The positives of Ezra Klein‘s CJR article and related video: He’s a new Kindle user and hails the machine as “credible. As a product of Amazon, it’s intertwined with the world’s largest online bookstore, legitimized by the one company that can lay some claim to having already changed the way we use, or at least acquire, books. The real question, though, is what took so long?”

In general, the Klein article is upbeat on E and notes the possibilities of  adjustable font sizes,image outbound links, interactivity and updated books (albeit, I’d assume, not the 1984ish variety). At the same time his CJR piece correctly recognizes that the Kindle and the like are not perfect replacements for paper books, given the screen-contrast problems of E Ink, among the other flaws.

The negatives—blindness to the eBabel and DRM issues: Um, Ezra, I mostly liked your piece, but as an e-book newbie, you unwittingly left out a few details. Unless we want the whole bleepin’ e-book world to revolve around Jeff Bezos, we deserve nonproprietary e-book standards in areas ranging from the basic format to guidelines for shared annotations and interbook linking.

An improved ePub, not the Kindle format, is what the e-book world need to avoid a classic Standard Oil scenario. Check out O’Reilly Media exec Andrew Savikas’s warnings about the various kinds of lock-ins that Amazon is trying out in E and P. Also see Tim O’Reilly: ‘Publishers beware: Amazon has you in their sights.’ 

image While you’re at it, Ezra, you may want to address the DRM issue, too, which really ties in with the Tower of eBabel issue. Just why is Jeff so gungho about DRMless music but–via the Kindle and Mobipocket stores—continuing to inflict his proprietary DRM even on publishers who don’t want it? Meanwhile, for some insight on the risk of Amazon as a business partner, read up on the Toys ‘R’ Us suit. As an e-book booster I want the Kindle to success, and if Jeff can make his shareholders richer, then great. But let’s not glaze over the issue of who will control American publishing, or, as far as DRM, whether people in the future will be able to own their books for real. Hey, Ezra, the best of luck in delving further into E, Amazon and related matters!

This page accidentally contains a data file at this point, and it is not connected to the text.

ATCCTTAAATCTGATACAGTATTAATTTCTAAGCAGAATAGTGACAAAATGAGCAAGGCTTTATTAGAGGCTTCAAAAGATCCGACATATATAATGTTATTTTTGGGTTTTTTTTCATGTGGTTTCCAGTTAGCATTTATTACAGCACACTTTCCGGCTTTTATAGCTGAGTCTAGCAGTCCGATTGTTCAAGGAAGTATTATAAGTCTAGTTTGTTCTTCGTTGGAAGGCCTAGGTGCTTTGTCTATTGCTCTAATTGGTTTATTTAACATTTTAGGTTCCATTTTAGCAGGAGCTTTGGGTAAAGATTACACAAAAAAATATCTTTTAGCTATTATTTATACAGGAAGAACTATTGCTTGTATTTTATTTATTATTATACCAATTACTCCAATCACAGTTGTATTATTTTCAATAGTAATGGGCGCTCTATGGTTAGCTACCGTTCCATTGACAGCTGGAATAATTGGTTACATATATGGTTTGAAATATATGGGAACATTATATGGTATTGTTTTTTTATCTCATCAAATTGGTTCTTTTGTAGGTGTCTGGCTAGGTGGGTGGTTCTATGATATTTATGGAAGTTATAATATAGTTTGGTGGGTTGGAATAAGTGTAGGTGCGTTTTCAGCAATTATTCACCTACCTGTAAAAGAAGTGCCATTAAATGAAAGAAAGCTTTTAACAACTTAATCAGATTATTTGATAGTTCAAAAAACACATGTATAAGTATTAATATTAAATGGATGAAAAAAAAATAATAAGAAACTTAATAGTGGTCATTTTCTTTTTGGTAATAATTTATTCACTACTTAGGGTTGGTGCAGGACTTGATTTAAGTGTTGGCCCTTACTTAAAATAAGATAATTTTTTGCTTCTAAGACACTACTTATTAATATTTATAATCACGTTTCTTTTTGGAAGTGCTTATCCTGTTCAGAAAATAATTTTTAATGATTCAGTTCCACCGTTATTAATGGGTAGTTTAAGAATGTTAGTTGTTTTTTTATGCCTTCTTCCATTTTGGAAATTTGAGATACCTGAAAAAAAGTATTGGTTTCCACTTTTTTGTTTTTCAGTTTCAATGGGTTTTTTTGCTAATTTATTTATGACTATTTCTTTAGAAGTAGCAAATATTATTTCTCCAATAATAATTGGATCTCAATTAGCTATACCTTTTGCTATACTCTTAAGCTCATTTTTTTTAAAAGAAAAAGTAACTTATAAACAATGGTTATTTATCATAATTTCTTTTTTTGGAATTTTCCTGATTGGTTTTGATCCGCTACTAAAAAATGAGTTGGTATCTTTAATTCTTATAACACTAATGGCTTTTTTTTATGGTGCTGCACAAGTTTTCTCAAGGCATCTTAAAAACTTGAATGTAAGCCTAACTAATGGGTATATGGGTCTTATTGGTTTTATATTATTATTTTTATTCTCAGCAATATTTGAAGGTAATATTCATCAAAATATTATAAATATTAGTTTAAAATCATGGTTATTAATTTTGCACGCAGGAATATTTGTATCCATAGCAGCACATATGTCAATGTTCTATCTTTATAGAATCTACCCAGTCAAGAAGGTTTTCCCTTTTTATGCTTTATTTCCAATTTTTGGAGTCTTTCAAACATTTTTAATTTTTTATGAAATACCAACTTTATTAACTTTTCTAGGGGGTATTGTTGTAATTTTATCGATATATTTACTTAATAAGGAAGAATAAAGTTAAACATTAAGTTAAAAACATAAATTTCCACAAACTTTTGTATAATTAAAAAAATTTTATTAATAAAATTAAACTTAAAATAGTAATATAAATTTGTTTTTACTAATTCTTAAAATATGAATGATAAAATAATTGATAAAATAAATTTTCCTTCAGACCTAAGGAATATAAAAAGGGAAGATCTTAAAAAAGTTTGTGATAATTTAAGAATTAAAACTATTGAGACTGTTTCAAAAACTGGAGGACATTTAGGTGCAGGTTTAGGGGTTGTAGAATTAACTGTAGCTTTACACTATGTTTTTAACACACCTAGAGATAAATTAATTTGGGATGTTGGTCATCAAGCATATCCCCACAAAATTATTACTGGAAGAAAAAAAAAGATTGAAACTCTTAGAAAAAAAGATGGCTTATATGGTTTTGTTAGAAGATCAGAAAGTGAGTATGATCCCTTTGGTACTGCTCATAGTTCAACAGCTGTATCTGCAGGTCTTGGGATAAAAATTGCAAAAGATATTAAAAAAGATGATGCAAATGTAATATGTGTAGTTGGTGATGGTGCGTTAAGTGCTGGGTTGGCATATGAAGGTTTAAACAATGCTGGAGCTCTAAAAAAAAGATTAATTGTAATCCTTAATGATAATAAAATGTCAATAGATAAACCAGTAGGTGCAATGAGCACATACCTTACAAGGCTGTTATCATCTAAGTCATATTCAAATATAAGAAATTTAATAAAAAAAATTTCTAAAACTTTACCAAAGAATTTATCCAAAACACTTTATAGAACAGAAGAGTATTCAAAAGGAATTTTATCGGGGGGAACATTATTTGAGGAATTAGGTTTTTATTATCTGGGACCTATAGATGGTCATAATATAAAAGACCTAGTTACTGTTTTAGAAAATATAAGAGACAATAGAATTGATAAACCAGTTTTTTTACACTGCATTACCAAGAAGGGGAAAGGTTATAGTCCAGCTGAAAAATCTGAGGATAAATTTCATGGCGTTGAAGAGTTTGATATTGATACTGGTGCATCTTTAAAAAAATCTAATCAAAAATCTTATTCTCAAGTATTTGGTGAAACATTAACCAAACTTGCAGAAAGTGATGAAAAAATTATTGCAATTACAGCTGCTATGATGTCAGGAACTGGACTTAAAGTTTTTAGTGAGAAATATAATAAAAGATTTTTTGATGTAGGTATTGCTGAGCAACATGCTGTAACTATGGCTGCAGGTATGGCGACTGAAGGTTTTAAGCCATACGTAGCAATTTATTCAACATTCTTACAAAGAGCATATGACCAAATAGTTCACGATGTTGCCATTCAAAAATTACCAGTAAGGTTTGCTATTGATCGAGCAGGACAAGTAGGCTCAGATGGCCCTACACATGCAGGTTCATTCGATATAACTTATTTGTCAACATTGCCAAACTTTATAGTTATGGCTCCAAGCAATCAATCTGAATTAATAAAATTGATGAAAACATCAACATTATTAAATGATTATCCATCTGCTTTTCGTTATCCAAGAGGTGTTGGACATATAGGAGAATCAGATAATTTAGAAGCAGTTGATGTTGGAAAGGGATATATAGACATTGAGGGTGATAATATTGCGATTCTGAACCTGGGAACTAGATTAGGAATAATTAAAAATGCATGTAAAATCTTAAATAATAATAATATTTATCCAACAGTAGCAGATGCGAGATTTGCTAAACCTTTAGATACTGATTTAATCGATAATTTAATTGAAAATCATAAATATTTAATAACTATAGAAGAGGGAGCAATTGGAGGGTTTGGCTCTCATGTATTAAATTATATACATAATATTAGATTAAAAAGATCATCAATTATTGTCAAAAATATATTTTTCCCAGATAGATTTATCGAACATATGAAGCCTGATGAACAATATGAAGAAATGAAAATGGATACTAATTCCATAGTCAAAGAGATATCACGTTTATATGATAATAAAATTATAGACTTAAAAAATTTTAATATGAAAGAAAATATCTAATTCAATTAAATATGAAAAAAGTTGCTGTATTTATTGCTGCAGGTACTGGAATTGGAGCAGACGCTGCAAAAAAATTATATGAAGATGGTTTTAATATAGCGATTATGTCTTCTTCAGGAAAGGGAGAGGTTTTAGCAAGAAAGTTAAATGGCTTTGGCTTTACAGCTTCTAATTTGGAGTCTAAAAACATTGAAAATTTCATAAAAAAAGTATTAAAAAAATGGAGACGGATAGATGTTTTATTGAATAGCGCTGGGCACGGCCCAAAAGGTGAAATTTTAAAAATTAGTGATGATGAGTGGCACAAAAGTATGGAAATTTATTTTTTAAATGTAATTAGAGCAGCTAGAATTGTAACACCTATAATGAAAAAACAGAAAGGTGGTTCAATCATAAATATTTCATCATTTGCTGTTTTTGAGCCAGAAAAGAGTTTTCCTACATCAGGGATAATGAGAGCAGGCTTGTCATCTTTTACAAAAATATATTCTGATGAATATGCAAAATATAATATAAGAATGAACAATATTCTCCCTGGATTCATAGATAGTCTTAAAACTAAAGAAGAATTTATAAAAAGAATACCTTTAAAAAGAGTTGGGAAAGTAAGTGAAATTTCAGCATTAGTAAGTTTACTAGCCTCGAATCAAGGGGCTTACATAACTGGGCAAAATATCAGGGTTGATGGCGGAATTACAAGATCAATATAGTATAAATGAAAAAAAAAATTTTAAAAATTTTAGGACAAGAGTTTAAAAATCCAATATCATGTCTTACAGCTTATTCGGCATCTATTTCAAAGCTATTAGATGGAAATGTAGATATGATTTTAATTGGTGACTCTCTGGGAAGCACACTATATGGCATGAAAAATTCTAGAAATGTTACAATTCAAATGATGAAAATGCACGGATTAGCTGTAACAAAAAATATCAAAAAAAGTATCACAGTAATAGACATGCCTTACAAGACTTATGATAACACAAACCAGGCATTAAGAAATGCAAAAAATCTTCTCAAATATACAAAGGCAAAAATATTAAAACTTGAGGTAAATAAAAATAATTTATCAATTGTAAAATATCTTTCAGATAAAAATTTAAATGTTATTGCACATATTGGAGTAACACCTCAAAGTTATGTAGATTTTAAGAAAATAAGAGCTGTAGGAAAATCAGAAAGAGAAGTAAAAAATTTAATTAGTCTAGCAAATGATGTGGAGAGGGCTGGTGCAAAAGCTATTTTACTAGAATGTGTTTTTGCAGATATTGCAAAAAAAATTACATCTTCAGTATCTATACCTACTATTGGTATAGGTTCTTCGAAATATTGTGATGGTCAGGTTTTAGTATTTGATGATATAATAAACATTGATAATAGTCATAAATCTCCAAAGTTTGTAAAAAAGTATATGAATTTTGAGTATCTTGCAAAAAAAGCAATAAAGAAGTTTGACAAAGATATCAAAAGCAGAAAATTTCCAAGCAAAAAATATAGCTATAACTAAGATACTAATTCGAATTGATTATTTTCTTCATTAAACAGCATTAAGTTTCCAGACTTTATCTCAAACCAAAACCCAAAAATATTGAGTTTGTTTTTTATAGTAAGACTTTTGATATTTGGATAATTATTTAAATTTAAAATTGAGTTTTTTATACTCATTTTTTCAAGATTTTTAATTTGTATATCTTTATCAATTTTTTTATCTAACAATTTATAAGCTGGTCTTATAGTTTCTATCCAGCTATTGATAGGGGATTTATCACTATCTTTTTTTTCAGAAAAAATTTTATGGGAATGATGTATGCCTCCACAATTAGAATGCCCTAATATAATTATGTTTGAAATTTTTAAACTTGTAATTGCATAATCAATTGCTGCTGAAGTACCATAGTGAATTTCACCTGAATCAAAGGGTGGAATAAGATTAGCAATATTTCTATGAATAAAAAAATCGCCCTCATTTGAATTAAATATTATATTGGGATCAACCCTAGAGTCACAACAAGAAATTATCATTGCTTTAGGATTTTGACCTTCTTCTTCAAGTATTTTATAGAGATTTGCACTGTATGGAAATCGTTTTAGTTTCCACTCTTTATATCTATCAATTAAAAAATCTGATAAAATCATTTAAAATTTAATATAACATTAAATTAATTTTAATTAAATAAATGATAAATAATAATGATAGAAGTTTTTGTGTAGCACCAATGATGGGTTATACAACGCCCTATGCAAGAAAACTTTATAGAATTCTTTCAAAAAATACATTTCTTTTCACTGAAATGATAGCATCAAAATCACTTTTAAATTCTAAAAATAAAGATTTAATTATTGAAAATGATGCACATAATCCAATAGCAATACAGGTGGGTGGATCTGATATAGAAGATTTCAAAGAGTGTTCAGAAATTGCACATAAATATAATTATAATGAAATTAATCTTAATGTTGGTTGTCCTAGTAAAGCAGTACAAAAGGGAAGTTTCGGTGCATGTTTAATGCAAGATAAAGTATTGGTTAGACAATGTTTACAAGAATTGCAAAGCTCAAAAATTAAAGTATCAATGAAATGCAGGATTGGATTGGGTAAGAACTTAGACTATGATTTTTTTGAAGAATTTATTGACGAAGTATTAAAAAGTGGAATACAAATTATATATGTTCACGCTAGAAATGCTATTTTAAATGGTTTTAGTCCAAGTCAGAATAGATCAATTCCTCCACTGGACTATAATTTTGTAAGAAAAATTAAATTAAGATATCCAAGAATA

An aside: Maybe CJR can solve the mystery of why PW ripped out the E-Book Report archives, at least in terms of public access—along with those of the former publisher and the woman who hired me to do EBR. All of the tens of thousands of words I wrote for PW are gone. The massive link kills are not exactly the best way to maintain PW’s credibility on the Web, especially when EBR and other blogs appeared with “Link this” invitations. Any connections with my comments about Amazon or DRM, or my other uppity writings? Or just corporate politics? Or a mix? And exactly who ordered the link kills? Editor Sara Nelson (who’s taught at Columbia and, I’d hope, wasn’t responsible) or someone on the business side of PW or the parent company Reed Business Information?

Related: Rekindling our love of the written word, in the Herald Sun, from Down Under.


  1. The latest issue of Indianapolis Monthly also ran an article on the Kindle called Read It, and Weep. Philip Gulley’s pessimism in the article is a wonderful light-hearted balance to Klein’s seriousness and gleaming optimism. My mom caught it while reading the treemurder version of the magazine, but the luckily the article is online for those of us who enjoy putting lumberjacks out of business.

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